Renal ultrasounds and various x-rays, electrocardiograms (EKGs) and cardiac ultrasounds will be done to see if the baby has other related conditions. Immediate surgery is necessary to create a passageway for stool drainage, either by opening the anus (called a perineal anoplasty), or by creating a loop of bowel that opens onto the abdomen (a temporary colostomy). At some point when the baby is stable and growing well the lower bowel will be reconstructed and fistulas will be repaired. The type of surgery will depend on the nature of the defect. A pull-through surgical procedure of the bowel and colostomy closure will be done several months later after the anus and bowel heals. Children may need regular visits to the hospital for dilatation of the repaired anus and rectum to prevent it becoming too tight (called a stricture or stenosis).
LONG-TERM TREATMENT AND OUTCOMES
The major long-term concern is being able to locate and repair the nerve and muscle structures around the rectum and anus so that the child will be able to have normal bowel control and function. Because the urethra is so close to those structures there is also a concern about affecting the child's urinary function and control. The severity of the bowel defects and the presence of any other associated defects (i.e. spinal abnormalities, etc) determine how well the child will do after this surgery.
Most anaorectal malformations can be corrected very successfully with surgery, and normal bowel function can be established. Children will need a special high-fiber diet and stool softening medications throughout childhood. Enemas may also be needed in order to establish a regular bowel pattern. Ongoing care from a gastroenterologist is typically necessary.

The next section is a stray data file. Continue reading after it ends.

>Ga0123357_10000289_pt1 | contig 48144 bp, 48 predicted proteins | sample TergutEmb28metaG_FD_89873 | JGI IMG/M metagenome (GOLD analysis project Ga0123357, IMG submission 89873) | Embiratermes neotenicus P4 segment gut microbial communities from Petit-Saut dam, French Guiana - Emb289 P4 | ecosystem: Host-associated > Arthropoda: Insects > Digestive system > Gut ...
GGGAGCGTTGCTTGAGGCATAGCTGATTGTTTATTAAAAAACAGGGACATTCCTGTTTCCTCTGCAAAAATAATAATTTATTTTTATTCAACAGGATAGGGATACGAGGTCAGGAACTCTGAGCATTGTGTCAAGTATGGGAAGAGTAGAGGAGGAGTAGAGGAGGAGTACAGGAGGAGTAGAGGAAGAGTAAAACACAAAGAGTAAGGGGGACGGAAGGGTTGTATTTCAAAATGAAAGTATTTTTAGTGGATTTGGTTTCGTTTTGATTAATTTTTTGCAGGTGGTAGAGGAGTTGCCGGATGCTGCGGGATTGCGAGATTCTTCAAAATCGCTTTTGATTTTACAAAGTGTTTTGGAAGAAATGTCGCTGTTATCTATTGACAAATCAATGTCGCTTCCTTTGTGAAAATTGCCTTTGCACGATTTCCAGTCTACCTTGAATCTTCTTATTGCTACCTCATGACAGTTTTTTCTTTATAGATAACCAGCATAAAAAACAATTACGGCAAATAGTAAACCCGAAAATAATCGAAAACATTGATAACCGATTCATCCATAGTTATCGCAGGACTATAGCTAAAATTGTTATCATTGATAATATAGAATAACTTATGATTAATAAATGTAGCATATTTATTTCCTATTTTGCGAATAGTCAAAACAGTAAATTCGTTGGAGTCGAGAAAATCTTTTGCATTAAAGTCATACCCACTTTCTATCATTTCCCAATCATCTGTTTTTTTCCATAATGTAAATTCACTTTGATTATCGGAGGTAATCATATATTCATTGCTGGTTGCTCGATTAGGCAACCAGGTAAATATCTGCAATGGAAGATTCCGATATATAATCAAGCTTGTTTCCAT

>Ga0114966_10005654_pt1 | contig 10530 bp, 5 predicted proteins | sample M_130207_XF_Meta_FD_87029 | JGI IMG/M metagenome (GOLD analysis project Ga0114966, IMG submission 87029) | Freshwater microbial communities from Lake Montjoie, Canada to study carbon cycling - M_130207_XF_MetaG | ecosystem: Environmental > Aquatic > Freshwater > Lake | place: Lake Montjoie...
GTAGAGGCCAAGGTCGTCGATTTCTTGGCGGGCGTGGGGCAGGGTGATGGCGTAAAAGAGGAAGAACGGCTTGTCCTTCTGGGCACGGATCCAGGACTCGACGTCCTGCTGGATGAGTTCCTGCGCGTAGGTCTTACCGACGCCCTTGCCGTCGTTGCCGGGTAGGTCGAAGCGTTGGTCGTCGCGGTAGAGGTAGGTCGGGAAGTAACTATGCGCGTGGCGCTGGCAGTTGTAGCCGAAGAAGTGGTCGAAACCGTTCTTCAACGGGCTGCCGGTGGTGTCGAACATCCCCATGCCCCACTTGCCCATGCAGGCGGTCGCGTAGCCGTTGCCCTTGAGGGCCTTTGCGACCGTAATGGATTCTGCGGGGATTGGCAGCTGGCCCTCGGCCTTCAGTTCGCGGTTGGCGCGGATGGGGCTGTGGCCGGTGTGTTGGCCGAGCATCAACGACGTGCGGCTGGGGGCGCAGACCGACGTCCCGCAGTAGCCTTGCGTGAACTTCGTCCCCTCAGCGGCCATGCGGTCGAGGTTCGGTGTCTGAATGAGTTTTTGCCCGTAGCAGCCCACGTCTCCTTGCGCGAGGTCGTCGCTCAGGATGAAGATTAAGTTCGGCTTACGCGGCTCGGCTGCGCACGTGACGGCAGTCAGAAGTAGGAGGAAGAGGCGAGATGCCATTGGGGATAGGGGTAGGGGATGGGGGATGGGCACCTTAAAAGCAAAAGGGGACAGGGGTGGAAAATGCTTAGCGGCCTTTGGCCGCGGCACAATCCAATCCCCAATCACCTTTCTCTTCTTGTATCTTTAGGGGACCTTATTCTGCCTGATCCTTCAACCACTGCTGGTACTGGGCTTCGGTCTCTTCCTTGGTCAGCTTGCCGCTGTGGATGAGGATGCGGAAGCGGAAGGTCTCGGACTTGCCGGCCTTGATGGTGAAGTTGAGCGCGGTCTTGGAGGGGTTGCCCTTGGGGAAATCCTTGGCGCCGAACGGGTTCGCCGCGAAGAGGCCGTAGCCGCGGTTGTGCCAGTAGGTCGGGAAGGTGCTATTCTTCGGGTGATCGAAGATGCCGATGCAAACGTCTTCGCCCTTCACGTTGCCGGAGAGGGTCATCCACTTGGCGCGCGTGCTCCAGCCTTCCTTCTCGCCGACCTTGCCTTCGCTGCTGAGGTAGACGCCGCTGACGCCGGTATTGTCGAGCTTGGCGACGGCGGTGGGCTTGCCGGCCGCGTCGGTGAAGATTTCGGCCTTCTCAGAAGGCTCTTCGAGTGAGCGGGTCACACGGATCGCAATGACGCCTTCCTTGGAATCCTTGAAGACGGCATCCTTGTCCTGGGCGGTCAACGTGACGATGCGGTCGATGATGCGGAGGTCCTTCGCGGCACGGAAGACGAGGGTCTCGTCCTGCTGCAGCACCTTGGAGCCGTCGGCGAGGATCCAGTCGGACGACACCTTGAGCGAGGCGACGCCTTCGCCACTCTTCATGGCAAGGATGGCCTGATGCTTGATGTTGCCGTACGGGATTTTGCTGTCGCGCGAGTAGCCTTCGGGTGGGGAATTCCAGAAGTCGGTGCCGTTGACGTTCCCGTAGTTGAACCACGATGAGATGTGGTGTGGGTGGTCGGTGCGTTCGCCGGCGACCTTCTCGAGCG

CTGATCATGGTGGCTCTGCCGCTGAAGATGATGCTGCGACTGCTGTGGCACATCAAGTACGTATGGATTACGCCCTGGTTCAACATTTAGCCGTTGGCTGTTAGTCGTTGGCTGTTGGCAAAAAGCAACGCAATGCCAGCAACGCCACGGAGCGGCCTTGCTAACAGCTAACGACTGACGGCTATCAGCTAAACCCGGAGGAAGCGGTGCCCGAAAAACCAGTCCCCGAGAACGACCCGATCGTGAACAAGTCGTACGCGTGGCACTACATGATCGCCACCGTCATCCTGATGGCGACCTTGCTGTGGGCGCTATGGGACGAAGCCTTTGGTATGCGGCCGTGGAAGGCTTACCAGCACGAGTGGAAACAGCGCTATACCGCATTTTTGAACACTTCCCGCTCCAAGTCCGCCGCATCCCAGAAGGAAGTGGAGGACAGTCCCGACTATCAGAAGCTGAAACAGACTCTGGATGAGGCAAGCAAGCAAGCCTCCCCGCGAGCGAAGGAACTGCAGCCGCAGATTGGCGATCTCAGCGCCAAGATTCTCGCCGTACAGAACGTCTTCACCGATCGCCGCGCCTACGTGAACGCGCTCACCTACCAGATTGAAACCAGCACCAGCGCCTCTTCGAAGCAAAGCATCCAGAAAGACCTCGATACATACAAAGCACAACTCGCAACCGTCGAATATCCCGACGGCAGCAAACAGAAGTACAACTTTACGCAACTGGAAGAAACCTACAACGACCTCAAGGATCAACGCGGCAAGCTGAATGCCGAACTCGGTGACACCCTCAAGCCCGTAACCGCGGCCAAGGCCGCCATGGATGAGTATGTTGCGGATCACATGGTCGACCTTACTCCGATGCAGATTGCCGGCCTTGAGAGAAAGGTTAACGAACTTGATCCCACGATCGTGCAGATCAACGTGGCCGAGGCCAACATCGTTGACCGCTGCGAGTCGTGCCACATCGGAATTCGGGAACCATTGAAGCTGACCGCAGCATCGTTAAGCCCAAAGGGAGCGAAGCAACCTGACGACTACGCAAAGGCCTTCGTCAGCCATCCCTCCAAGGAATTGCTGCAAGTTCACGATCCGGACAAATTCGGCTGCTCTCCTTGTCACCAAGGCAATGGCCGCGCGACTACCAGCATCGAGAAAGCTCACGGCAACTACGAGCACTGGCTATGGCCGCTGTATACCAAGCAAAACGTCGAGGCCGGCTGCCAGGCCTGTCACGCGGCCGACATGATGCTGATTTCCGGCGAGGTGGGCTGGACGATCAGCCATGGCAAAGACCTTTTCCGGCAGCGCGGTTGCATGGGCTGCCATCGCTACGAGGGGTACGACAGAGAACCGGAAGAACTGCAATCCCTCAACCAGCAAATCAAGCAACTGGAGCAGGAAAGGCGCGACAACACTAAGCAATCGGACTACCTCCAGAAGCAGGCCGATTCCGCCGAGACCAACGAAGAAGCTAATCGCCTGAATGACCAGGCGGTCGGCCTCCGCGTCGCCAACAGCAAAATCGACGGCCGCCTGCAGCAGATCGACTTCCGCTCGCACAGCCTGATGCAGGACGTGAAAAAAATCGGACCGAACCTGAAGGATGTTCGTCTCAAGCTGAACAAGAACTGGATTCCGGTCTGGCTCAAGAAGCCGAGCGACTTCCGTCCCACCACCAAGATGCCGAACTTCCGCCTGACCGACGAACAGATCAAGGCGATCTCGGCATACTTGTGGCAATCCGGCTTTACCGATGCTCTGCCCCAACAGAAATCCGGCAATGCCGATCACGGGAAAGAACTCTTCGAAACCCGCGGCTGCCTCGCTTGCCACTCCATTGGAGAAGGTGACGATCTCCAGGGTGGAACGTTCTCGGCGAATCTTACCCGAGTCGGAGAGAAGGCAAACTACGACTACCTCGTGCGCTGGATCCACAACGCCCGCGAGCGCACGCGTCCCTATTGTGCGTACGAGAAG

Complications would include surgical infections, paralysis of the bowel after surgery (temporary; called paralytic ileus), persistence of rectal fissures, leakage of stool (called fecal incontinence), and difficulties in establishing normal bowel function.
IMPLICATIONS FOR CHILDREN'S DEVELOPMENT
These lower bowel conditions can affect children's development in many ways if they are associated with other severe abnormalities of the heart, esophagus, kidneys or spine. In many children, however, the rectal/anal surgery will take place soon after birth and the children will have an excellent outcome with no further problems. They will grow well if they can be well nourished, and their intellectual development should not be hampered.
Other children who have these bowel abnormalities as well as other significant congenital defects will have significant developmental delays and a variety of health concerns requiring ongoing medical care.
Fecal incontinence can be very difficult for children's social development and self-esteem if it persists into school age. A school nurse can be very helpful to the child and family in finding ways to allow the child to go to the bathroom as needed and to have the privacy for self-care. The child and family will need support and education as they develop a bowel-training program. The best combination is a high fiber diet coupled with regular times of sitting on the toilet each day.
Prepared for Children and Youth with Special Health Needs by:
Linda L. Lindeke, Ph.D., R.N., C.N.P.
Associate Professor University of Minnesota
School of Nursing & Department of Pediatrics